Shake it!

Here are code samples of all four Promise-based variants you can use by now. For Promises, I used fetch API, and also polyfill for it. For all 4 examples logic is the following: you get the JSON file from Firebase with all quotes. Now, randomly getting a single one from that is fairly simple — but suppose for training purposes I still need to make yet another request to get actual quote, using random id, generated based on the JSON length.

Just Promises

The first example is simply fetching and chaining Promises. This one you probably know. For short recap, Promise is a proxy object for value which is not yet here with three states: pending, fulfilled and rejected, and such superpowers as chaining Promise methods .then() and .catch() one after another, each returning Promises as well.

function getQuote() {// getting 1st JSON
fetch('https://ball-7d2f9.firebaseio.com/.json')
.then(function(response) {
if (response.ok) {
return response.json();
}
throw new Error('Network response was not ok.');
})
.then(function(response) {
// getting random id to fetch one quote
var id = '' + (Math.floor(Math.random() * response.length) + 1);
fetch(`https://ball-7d2f9.firebaseio.com/${id}.json`)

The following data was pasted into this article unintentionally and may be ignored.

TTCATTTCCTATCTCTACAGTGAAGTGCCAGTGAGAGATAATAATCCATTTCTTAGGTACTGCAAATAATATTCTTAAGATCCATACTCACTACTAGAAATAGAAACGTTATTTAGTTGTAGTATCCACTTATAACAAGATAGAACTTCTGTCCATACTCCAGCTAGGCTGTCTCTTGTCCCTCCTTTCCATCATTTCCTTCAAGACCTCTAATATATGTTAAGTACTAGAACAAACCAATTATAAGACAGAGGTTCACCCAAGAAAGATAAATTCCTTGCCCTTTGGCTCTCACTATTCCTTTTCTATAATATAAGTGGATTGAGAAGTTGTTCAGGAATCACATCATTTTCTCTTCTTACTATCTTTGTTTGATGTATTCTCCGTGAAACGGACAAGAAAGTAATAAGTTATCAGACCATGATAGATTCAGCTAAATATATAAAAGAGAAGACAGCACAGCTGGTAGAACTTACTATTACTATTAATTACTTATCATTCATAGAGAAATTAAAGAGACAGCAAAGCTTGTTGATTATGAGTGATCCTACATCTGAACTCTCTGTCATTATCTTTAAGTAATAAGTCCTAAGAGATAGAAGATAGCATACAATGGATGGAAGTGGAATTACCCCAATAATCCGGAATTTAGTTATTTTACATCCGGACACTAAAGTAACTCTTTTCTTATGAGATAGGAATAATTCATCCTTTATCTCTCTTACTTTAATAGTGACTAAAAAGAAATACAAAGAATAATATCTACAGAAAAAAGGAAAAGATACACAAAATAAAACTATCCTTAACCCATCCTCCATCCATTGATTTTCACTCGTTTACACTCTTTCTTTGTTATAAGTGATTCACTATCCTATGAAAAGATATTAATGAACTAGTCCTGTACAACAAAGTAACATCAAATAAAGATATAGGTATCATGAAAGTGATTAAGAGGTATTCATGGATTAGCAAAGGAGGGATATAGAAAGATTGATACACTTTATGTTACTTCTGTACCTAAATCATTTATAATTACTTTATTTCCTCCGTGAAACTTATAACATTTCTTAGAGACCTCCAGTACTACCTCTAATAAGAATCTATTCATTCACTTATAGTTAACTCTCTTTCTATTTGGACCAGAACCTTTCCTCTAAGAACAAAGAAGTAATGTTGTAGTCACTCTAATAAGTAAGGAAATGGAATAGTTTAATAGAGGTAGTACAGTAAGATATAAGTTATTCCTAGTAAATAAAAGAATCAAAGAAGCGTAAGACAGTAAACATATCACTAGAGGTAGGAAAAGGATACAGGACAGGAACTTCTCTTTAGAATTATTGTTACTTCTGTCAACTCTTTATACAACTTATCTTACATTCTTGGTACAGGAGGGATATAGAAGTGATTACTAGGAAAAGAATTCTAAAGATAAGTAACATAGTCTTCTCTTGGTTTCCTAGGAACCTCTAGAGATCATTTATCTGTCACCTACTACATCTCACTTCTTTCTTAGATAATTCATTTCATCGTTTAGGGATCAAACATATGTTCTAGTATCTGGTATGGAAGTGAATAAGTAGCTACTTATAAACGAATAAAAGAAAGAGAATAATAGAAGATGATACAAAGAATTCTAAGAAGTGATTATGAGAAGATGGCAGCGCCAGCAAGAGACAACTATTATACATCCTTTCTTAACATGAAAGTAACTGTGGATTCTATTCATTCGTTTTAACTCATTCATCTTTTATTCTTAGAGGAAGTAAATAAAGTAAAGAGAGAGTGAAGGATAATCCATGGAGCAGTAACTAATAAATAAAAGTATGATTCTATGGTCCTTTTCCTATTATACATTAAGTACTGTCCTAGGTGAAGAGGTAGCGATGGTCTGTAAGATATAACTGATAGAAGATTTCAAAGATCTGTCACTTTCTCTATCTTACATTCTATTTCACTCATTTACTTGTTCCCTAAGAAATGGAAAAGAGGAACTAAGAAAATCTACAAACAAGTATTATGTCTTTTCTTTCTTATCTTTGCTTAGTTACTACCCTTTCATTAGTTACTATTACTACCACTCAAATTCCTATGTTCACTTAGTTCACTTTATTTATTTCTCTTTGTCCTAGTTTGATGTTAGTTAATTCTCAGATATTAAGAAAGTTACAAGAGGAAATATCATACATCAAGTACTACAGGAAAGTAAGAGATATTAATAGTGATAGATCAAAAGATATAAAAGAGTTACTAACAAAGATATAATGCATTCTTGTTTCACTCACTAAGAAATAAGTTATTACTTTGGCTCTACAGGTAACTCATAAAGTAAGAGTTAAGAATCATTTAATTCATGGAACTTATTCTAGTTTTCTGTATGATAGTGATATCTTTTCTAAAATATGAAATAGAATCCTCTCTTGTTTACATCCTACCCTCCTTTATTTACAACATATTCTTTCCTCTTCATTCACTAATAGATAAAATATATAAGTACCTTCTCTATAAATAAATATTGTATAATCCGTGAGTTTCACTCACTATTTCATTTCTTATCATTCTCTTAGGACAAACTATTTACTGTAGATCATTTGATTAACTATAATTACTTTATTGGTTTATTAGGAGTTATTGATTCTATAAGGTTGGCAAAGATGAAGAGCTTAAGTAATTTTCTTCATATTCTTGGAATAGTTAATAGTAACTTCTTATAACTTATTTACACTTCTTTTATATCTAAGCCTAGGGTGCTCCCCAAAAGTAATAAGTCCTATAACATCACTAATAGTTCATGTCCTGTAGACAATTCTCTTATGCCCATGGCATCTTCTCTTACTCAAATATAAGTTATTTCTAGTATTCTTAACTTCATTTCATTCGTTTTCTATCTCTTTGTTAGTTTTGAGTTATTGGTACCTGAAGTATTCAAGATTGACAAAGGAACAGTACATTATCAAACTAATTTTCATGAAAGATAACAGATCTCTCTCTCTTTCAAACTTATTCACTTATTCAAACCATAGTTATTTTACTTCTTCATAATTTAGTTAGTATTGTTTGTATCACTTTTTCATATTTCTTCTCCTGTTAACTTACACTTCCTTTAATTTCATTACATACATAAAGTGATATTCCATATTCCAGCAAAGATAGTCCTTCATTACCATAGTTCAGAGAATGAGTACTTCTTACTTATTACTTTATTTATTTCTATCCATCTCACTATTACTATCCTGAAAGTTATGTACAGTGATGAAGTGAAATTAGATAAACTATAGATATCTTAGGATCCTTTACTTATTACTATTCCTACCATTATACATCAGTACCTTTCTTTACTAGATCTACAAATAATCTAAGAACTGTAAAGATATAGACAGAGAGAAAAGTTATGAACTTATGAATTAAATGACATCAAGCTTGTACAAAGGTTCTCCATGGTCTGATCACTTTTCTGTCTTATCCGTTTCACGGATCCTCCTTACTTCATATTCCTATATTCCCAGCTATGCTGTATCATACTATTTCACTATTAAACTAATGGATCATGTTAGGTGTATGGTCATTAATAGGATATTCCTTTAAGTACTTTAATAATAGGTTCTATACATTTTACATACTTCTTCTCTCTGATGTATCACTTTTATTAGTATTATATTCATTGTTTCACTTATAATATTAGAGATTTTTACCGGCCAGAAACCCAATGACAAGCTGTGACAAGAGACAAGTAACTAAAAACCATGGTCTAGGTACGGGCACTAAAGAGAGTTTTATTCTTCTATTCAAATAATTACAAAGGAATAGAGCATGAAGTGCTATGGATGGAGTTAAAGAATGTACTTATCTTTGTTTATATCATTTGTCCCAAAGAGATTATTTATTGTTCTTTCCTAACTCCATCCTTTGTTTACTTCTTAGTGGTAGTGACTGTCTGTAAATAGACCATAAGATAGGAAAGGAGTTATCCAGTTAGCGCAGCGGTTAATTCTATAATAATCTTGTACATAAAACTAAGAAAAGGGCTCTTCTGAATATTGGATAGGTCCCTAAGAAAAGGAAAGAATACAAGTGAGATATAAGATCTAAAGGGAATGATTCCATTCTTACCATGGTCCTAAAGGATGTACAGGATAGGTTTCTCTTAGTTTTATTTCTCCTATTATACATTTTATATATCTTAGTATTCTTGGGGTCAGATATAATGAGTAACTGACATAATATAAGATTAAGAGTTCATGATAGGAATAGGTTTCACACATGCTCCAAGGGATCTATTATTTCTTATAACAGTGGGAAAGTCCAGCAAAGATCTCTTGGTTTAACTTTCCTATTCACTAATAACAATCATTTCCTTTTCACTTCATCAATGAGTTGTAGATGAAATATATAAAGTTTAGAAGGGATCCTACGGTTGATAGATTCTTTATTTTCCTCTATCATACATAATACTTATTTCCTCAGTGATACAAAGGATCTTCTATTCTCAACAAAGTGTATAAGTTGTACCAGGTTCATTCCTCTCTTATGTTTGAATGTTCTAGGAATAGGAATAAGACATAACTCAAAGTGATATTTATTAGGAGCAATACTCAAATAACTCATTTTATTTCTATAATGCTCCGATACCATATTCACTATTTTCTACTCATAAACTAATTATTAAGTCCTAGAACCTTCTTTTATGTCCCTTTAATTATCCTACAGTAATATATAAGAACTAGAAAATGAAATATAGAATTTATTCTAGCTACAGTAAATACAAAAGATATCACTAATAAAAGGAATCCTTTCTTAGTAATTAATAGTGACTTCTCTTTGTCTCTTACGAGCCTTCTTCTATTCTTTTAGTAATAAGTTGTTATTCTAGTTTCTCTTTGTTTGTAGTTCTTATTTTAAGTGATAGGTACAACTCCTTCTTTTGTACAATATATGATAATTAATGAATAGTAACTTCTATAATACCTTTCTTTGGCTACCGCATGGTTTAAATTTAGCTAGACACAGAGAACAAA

.then(function(answer) {
if (answer.ok) {
return answer.json();
}

throw new Error('Network response was not ok.');
})
.then(function(theAnswer) {
document.getElementById('test').innerHTML = JSON.stringify(theAnswer).slice(1, theAnswer.length + 1);
})
})
.catch(function(error) {
// if nothing loaded, at least 'Yes' or 'No' will guide your executive decision
if (Math.random() > 0.5) {
document.getElementById('test').innerHTML = 'Yes'
} else {
document.getElementById('test').innerHTML = 'No'
}
});
}
getQuote()

Same with GENERATORS

Syntactic sugar or not, I am just a fan of generators already, with generators code is one level flatter, and it is clear, when does the function stop and resume.

To use generator function in your app write a generator function, which yields, takes in and passes down the Promises, and outputs the answer in HTML. Wrap all of this into try...catch and write the case if there is an error — if nothing is loaded, you can randomly output ‘Yes’ or ‘No’. Then you need a function, that will run this generator and respond to errors, which may work as follows:

  • run next() method on generator to get yield value
  • if yielded value is not last in the generator (e.g. done: false) you work with the Promise that generator gives you back: if fulfilled, you call execute function to iterate generator once again with returned value; if rejected, you throw error and generator randomly returns ‘Yes’ or ‘No’.

You can look at the same magic 8-ball app using generators. Not much difference, may be just a bit slower.

//generator function, that yields and resolves each Promise step by stepfunction* getQuote() {let theAnswer;try {
let allFetch = yield fetch('https://ball-7d2f9.firebaseio.com/.json');
let allInfo = yield allFetch.json();
let l = allInfo.length;
let id = Math.floor(Math.random() * l + 1);
let theAnswerFetch = yield fetch(`https://ball-7d2f9.firebaseio.com/${id}.json`);
let theAnswer = yield theAnswerFetch.json();

} catch (e) {
let theAnswer = Math.random() >=0.5 ? 'Yes' : 'No'

}
document.getElementById('test').innerHTML = theAnswer;